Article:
SAN FRANCISCO - Bay Area hospitals are preparing for a possible influx of coronavirus patients. A KTVU crew was allowed inside an isolation room at Zuckerberg San Francisco General Hospital. It's one of dozens ready to accept patients.
Officials said the isolation rooms are in different parts of the hospital including some in the intensive care unit. These rooms have previously been used mostly for patients with measles and tuberculosis.
In total, there are 48 isolation rooms that will be able to house patients who require separation due to infection from the coronavirus. They include one room specifically for a child and another for an infant.
"Even if we have high numbers, we don't expect everyone to be terribly sick and would need hospital care," said Dr. Lisa Winston, an epidemiologist with Zuckerberg SF General.
Still, Dr. Winston said there is a plan in place that includes the isolation rooms.
She showed a KTVU crew one such room with two doors. One leads to an area where the medical staff can put on the necessary personal protective gear. Beyond the second door is where the patient is kept.
There is monitoring equipment, connections for oxygen and other gases, specialized lighting and a patient lift.
"We've been meeting daily to do planning. We have folks from hospital administration, infection control, our emergency department, nursing and other departments," said Dr. Winston.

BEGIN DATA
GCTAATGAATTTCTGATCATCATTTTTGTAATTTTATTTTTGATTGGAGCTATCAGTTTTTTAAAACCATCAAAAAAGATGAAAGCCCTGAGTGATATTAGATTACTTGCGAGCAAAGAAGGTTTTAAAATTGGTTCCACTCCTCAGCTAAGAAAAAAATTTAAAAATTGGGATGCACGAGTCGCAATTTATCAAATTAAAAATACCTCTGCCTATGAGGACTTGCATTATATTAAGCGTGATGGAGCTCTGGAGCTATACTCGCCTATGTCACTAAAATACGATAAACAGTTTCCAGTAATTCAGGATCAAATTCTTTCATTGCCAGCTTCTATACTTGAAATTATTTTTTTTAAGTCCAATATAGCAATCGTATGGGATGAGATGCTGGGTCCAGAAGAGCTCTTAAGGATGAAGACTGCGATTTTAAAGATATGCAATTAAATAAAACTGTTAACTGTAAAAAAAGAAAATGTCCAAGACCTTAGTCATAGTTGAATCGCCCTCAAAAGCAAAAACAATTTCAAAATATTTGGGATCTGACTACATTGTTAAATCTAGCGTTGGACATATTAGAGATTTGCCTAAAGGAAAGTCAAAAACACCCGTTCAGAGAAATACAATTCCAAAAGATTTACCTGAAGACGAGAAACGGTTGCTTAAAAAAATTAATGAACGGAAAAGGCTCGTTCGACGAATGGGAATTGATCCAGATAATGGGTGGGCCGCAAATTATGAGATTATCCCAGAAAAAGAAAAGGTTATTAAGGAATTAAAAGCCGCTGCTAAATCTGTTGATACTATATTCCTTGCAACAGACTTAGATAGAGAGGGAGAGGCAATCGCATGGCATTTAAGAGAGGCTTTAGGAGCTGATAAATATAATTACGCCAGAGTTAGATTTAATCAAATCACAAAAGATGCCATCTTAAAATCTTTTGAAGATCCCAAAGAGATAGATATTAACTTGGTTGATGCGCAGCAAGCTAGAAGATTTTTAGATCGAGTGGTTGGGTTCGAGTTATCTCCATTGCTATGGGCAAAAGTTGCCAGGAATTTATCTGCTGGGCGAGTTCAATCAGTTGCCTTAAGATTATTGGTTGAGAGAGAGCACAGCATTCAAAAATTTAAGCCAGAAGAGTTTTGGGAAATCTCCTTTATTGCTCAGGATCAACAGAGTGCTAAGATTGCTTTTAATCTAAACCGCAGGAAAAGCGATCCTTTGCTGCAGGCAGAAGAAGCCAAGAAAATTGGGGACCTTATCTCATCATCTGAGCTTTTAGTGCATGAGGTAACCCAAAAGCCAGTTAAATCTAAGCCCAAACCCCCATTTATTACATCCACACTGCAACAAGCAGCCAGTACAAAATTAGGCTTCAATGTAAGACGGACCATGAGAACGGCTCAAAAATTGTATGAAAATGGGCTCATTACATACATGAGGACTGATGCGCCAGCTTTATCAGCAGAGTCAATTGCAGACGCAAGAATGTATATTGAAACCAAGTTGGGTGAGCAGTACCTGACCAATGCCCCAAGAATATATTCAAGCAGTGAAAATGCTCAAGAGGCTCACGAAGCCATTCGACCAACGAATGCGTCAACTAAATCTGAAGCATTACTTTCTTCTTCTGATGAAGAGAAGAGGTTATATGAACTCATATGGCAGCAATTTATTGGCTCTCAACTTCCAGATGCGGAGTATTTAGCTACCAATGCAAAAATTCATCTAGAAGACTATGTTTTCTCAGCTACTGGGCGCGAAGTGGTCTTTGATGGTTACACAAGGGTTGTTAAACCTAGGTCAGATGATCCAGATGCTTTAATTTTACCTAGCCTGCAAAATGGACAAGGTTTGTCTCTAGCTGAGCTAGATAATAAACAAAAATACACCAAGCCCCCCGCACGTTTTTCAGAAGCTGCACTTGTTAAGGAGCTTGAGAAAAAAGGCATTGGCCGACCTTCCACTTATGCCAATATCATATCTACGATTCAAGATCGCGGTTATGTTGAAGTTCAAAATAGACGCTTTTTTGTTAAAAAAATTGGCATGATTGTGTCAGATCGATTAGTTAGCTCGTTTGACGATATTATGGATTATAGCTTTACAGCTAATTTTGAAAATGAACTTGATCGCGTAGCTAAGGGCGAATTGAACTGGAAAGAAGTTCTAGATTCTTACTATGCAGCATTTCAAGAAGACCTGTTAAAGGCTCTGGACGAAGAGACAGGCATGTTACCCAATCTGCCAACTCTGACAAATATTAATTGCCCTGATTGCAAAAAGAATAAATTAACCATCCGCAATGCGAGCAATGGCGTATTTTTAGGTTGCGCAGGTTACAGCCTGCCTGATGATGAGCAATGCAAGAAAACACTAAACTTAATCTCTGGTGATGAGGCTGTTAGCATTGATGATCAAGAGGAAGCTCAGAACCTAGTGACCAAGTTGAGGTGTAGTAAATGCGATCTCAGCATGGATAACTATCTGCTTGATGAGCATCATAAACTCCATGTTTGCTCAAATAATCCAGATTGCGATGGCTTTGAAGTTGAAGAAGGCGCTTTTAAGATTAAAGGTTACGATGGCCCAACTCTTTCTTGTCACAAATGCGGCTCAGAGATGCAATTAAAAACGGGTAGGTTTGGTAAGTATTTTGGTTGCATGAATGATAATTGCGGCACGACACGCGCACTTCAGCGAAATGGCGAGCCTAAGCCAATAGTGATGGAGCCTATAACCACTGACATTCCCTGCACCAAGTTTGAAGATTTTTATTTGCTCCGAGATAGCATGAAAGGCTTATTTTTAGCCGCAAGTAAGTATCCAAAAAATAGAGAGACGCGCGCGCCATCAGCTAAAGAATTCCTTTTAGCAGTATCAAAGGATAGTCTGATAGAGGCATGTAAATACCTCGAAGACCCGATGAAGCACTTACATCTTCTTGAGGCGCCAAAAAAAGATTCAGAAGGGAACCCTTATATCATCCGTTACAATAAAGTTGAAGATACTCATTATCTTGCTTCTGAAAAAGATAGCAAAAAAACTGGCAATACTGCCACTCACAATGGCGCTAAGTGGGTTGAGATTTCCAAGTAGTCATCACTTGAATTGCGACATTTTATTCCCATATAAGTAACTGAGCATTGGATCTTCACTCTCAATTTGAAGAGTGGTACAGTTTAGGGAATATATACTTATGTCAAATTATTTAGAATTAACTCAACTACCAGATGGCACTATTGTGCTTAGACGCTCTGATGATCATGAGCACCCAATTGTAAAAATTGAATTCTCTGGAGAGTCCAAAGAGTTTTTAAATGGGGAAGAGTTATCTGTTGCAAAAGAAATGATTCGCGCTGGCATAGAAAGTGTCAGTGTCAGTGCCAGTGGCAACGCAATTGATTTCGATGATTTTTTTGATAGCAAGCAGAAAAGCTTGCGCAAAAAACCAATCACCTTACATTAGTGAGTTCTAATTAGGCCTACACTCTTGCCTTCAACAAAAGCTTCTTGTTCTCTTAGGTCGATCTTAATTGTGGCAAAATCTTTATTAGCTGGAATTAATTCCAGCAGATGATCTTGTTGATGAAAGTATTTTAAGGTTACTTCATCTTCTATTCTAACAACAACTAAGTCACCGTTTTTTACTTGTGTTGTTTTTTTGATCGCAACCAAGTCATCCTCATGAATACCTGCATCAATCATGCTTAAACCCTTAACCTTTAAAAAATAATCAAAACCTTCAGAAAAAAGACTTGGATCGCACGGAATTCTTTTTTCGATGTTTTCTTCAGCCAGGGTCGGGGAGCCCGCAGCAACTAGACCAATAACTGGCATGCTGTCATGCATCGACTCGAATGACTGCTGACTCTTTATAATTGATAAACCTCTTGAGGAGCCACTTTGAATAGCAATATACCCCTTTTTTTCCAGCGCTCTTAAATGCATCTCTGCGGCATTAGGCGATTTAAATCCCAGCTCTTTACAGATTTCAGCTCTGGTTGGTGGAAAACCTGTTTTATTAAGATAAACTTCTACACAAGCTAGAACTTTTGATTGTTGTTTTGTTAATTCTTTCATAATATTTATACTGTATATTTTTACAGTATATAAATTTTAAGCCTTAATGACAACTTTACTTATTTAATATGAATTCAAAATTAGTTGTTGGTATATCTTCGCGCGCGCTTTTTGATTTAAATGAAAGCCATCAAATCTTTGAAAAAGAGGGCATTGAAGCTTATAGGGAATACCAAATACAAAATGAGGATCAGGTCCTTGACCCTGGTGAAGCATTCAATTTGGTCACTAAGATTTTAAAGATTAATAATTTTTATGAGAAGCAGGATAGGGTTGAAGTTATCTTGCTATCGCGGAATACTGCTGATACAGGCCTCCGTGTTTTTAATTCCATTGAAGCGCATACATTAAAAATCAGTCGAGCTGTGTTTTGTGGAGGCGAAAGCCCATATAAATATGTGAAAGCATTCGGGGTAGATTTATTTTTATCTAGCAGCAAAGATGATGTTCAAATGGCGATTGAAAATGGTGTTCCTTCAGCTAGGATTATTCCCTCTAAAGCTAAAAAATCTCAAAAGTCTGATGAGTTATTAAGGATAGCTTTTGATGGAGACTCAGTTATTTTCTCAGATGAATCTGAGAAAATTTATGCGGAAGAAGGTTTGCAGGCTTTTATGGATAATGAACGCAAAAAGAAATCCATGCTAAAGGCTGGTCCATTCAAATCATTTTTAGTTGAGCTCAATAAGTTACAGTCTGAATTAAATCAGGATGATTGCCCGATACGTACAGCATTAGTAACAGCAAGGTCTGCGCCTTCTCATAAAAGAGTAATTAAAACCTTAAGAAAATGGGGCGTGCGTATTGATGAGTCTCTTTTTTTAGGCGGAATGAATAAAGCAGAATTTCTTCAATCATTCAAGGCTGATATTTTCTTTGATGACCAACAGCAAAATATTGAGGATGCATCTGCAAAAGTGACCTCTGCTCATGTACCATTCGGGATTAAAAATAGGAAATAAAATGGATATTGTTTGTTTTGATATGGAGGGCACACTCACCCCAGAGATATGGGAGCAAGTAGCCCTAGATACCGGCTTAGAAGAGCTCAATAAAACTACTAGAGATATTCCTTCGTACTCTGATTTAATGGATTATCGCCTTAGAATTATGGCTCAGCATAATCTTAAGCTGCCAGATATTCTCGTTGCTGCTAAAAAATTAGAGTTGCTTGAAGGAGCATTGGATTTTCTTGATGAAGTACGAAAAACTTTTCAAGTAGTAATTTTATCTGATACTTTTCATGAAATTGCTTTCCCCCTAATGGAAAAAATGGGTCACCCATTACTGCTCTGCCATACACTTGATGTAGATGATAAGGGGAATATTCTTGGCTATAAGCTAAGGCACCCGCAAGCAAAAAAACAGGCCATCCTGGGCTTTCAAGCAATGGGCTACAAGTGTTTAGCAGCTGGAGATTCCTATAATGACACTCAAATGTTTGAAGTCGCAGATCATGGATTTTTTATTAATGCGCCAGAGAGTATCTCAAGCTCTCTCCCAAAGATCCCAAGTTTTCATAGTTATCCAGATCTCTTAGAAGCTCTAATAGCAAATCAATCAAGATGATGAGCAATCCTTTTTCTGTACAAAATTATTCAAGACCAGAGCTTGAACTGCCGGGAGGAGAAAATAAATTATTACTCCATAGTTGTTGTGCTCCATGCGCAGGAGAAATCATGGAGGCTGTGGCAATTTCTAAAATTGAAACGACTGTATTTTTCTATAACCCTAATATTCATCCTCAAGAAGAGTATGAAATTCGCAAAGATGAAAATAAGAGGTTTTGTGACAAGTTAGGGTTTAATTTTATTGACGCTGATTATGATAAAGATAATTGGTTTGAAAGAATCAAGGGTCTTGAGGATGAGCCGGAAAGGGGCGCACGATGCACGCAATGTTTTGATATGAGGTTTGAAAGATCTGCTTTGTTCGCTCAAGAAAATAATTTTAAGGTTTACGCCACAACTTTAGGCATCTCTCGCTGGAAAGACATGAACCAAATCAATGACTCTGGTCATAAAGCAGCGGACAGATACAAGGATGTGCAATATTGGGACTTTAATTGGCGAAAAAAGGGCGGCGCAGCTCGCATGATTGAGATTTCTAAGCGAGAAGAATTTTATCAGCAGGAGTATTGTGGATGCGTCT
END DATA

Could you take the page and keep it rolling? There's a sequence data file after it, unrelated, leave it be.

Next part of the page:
So far, no cases have ben treated at SF General. But should there be a large outbreak where there are more patients than the hospital has room for, Dr. Winston said they have done what she described as emergency surge planning for disaster response.
She said there would be coordination with local and state public health officials.
"Emergency plans to use spaces in the hospital in different ways than we normally would," said Dr. Winston,"Triage and caring for the sickest patients at the hospital level, whether there are people well enough that they may be cared for at home."
The doctor said the best way to prevent infection, is for people to wash their hands frequently.
She said wearing a mask is a good idea for those who are sick, but that a mask is unlikely to offer much protective against becoming infected.